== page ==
Loess Hills, Iowa's natural diversity, loess prairie, rare Iowa species
The Loess Hills of western Iowa, due to their extent and depth, are of national importance for geological reasons. They also harbor a large portion of Iowa's remaining biological diversity, the significance of which has been underscored by studies sponsored by the State Preserves Advisory Board during the past several years. A complex of rare species of plants and animals exist in the rugged terrain; many are Great Plains species which find their only Iowa stations in these Loess Hills. Management problems, such as rapid invasion of prairies by woody species, are manifest in this landform and must be addressed in the near future. Land protection measures are being addressed by the Department of National Resources, State Preserves Advisory Board, Iowa Natural Heritage Foundation, the Iowa Chapter of The Nature Conservancy and County Conservation Boards. The National Park Service has recently designated over 10,000 acres as a National Natural Landmark.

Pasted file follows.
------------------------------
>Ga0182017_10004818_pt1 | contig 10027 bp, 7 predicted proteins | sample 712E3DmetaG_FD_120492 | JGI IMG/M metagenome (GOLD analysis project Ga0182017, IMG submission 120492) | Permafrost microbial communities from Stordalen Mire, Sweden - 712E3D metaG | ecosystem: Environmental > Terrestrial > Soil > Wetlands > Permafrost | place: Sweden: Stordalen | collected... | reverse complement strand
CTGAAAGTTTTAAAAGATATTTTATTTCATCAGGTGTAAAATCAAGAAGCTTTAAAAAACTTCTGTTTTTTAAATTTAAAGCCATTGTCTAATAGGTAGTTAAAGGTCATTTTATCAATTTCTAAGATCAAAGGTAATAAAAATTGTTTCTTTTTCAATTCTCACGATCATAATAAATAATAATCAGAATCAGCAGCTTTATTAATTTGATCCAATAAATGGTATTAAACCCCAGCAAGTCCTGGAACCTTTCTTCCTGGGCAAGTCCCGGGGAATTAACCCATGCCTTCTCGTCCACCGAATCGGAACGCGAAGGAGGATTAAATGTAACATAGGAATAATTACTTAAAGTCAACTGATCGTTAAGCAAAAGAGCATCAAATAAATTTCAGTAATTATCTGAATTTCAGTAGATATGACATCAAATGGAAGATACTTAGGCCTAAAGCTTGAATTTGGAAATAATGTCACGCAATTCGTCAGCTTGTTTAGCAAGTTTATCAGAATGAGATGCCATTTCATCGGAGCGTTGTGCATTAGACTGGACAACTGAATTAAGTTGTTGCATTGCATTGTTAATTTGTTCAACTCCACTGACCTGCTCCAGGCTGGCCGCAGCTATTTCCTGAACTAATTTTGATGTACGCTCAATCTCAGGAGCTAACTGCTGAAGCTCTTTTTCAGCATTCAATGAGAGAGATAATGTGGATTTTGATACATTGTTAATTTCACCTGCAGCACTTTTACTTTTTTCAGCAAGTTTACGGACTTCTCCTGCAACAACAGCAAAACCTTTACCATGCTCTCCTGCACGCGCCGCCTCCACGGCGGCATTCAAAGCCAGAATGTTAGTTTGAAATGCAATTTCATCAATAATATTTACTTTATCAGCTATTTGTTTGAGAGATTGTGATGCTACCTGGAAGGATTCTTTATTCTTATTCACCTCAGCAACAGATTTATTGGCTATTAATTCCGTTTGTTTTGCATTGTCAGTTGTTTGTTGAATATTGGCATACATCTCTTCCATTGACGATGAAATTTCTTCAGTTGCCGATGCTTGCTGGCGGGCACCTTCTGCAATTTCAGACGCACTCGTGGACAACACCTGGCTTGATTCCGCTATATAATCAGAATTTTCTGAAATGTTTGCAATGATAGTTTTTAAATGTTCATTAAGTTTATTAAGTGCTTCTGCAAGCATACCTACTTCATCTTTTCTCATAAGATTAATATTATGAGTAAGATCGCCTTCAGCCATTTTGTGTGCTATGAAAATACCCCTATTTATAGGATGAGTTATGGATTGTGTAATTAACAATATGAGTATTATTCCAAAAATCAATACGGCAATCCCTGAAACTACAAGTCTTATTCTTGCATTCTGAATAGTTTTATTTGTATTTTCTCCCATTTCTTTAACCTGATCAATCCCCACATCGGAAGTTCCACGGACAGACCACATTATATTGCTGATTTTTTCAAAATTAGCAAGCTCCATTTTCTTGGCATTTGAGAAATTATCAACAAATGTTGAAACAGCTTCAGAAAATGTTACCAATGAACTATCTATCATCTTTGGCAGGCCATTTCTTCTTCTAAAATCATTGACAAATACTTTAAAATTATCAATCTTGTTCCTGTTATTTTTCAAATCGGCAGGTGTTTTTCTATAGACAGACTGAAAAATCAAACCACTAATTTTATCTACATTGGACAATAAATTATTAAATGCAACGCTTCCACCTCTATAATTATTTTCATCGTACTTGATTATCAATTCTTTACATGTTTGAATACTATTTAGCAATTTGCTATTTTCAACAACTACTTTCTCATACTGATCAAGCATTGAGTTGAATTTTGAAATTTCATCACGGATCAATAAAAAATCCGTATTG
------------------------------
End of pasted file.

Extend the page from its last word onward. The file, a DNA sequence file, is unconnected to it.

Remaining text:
Proceedings of the Iowa Academy of Science
©1986 Iowa Academy of Science, Inc.
Roosa, Dean M.; Farrar, Donald R.; and Ackelson, Mark
"Preserving Natural Diversity in Iowa's Loess Hills: Challenges and Opportunities,"
Proceedings of the Iowa Academy of Science, 93(3), 163-165.
Available at: https://scholarworks.uni.edu/pias/vol93/iss3/9